Pressure

When describing a container of gas, the term pressure (or absolute pressure) refers to the average force the gas exerts on the surface area of the container. Within this volume, it is sometimes easier to visualize the gas particles moving in straight lines until they collide with the container (see diagram at top of the article). The force imparted by a gas particle into the container during this collision is the change in momentum of the particle. As a reminder from classical mechanics, momentum, by definition, is the product of mass and velocity.[9] Notice that during a collision only the normal component of velocity changes. A particle traveling parallel to the wall never changes its momentum. So the average force on a surface must be the average change in linear momentum from all of these gas particle collisions. To be more precise, pressure is the sum of all the normal components of force exerted by the particles impacting the walls of the container divided by the surface area of the wall. The image "Pressurized gases" depicts gas pressure and t

emperature spikes used in the entertainment industry.


Temperature

The speed of a gas particle is proportional to its absolute

temperature. The volume of the balloon in the video shrinks when the trapped gas particles slow down with the addition of extremely cold nitrogen. The temperature of any physical system is related to the motions of the particles (molecules and atoms) which make up the [gas] system.[10] In statistical mechanics, temperature is the measure of the average kinetic energy stored in a particle. The methods of storing this energy are dictated by the degrees of freedom of the particle itself (energy modes). Kinetic energy added (endothermic process) to gas particles by way of collisions produces linear, rotational, and vibra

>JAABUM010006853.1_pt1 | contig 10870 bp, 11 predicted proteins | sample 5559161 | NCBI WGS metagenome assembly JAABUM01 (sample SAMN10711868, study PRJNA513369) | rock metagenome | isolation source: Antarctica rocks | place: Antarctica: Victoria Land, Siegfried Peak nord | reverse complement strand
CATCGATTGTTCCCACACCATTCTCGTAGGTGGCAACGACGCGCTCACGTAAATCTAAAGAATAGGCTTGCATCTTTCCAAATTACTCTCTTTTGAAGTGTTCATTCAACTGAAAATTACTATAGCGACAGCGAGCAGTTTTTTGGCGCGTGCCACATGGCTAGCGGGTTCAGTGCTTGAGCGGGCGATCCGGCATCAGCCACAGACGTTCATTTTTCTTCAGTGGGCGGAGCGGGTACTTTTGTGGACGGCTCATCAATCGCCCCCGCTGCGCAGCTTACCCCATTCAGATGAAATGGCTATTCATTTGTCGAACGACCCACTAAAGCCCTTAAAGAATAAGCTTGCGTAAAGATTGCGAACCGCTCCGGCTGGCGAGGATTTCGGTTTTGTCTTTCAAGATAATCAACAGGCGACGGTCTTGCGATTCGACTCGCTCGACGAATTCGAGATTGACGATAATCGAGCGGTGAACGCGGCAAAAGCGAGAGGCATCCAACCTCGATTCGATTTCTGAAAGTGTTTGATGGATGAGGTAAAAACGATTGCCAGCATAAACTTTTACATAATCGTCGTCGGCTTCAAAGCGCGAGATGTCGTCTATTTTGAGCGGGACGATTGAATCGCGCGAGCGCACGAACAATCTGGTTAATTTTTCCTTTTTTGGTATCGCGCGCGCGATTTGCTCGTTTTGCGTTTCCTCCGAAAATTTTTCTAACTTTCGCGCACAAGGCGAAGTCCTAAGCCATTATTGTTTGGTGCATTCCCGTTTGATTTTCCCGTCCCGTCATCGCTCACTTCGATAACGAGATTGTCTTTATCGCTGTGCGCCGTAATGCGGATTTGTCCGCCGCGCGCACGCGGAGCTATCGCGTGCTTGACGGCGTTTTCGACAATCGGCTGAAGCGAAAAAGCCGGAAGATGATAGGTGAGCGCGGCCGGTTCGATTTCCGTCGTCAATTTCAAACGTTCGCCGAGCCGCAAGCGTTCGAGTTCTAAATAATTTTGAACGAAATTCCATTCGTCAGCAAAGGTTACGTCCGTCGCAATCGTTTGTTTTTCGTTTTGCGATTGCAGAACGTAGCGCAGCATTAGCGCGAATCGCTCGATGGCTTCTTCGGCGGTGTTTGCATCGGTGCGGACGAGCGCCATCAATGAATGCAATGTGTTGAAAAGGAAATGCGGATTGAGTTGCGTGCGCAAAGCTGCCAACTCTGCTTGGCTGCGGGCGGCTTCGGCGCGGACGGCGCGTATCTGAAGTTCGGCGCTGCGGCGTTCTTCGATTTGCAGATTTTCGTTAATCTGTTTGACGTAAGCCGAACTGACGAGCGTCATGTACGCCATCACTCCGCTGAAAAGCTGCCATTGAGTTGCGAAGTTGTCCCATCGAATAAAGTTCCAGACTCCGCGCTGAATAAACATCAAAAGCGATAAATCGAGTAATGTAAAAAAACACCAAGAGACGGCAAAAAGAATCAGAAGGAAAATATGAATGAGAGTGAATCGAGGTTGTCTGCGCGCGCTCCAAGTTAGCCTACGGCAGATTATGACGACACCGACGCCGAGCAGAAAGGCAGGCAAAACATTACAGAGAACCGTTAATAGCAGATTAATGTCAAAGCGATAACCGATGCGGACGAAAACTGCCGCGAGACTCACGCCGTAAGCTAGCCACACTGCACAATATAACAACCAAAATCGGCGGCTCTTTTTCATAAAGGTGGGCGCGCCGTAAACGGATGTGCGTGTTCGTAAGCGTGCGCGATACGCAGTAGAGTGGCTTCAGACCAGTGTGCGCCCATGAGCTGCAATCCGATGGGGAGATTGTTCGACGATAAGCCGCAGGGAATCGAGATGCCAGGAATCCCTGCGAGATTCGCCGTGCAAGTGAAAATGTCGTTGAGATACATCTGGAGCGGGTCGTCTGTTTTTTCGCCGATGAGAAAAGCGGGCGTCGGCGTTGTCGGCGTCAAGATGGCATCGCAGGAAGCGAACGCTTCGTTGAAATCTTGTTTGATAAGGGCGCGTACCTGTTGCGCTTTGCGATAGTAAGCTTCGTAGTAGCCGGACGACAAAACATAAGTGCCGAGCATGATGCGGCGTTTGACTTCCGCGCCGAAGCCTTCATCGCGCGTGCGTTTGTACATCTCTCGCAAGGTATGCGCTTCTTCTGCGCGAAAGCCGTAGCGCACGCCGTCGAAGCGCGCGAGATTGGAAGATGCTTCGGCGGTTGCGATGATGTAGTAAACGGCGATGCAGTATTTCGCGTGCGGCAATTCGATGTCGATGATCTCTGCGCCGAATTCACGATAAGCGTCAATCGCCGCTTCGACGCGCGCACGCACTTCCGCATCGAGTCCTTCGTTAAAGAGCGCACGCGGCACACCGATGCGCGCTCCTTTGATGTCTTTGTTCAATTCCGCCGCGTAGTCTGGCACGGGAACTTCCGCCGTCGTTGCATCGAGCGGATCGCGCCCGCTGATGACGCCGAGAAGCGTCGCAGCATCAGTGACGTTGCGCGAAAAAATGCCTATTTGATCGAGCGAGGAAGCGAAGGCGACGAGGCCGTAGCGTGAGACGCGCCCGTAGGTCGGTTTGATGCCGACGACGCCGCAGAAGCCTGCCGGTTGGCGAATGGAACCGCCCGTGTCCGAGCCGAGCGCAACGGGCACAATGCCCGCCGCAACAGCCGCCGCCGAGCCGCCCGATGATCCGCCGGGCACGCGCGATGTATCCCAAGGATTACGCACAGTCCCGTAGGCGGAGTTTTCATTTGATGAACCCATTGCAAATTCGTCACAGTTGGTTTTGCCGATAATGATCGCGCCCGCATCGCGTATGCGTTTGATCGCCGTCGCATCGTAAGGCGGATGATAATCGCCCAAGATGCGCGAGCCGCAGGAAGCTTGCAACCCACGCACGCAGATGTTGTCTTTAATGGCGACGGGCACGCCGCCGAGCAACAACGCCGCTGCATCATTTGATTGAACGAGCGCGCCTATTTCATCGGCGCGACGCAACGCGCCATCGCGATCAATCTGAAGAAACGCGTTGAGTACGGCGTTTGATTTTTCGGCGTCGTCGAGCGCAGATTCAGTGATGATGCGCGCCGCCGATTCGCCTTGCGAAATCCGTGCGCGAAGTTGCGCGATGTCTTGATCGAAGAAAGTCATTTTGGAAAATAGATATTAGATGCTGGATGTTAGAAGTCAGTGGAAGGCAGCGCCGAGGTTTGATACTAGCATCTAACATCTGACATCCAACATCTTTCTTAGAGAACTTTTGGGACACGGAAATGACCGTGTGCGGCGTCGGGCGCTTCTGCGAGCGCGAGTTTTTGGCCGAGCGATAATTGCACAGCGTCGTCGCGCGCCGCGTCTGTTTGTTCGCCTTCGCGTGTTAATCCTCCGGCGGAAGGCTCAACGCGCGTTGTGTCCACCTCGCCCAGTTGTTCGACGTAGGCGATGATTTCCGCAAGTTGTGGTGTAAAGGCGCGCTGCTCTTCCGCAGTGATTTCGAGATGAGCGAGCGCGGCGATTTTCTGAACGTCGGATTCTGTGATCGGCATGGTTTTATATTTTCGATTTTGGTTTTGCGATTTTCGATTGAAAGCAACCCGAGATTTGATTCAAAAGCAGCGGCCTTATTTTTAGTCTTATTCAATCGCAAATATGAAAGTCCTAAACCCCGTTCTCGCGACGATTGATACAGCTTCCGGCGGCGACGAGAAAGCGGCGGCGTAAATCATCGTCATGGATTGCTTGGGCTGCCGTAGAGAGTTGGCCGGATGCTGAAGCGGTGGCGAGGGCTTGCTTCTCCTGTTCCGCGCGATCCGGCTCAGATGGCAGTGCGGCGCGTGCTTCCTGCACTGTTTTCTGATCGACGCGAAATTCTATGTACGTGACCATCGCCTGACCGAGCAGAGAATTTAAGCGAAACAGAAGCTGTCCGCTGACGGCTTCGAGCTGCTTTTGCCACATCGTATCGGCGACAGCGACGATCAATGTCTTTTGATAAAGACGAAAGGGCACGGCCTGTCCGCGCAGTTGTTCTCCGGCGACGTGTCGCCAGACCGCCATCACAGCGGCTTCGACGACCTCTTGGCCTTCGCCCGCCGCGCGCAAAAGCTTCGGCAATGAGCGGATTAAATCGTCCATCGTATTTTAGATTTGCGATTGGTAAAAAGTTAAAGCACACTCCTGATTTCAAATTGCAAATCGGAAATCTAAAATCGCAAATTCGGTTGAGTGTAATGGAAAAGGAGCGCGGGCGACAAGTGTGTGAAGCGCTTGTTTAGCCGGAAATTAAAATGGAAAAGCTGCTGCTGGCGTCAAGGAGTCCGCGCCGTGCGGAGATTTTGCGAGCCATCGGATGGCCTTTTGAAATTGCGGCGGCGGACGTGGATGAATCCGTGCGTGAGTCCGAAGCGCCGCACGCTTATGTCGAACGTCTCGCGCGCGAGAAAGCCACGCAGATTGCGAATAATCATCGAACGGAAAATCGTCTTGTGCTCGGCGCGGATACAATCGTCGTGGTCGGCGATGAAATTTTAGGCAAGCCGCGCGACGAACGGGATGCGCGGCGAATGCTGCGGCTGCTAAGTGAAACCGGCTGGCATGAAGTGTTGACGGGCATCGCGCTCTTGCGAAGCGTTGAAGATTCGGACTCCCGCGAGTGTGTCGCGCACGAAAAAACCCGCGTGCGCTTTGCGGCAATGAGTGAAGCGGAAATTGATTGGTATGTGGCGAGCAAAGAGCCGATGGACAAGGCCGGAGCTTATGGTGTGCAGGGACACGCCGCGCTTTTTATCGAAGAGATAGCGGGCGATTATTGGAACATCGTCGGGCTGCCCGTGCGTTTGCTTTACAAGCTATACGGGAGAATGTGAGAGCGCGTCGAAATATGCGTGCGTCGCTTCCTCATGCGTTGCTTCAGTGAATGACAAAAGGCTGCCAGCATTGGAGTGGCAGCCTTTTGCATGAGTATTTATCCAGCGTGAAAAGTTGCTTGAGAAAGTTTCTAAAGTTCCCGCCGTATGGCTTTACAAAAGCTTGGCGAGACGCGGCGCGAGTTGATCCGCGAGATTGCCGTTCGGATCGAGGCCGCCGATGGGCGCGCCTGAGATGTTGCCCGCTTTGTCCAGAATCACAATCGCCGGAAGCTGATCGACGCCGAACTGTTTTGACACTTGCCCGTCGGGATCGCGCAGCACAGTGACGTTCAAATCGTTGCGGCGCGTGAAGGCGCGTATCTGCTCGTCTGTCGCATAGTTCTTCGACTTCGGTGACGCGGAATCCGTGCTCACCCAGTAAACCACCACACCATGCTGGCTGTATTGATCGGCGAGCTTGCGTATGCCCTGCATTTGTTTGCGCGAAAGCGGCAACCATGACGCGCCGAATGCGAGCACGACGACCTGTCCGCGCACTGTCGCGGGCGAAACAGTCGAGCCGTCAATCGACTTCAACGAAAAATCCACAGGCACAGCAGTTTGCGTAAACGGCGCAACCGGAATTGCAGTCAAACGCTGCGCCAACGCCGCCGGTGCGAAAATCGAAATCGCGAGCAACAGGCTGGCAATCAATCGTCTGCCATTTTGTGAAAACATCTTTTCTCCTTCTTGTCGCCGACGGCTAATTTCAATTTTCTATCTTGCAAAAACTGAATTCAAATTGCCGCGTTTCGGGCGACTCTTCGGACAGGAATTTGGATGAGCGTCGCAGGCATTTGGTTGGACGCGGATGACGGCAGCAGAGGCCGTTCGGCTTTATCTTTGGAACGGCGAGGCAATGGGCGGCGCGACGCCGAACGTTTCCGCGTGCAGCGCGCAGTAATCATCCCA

tional motion as well. By contrast, a molecule in a solid can only increase its vibration modes with the addition of heat as the lattice crystal structure prevents both linear and rotational motions. These heated gas molecules have a greater speed range which constantly varies due to constant collisions with other particles. The speed range can be described by the Maxwell-Boltzmann distribution. Use of this distribution implies ideal gases near thermodynamic equilibrium for the system of particles being

 

considered.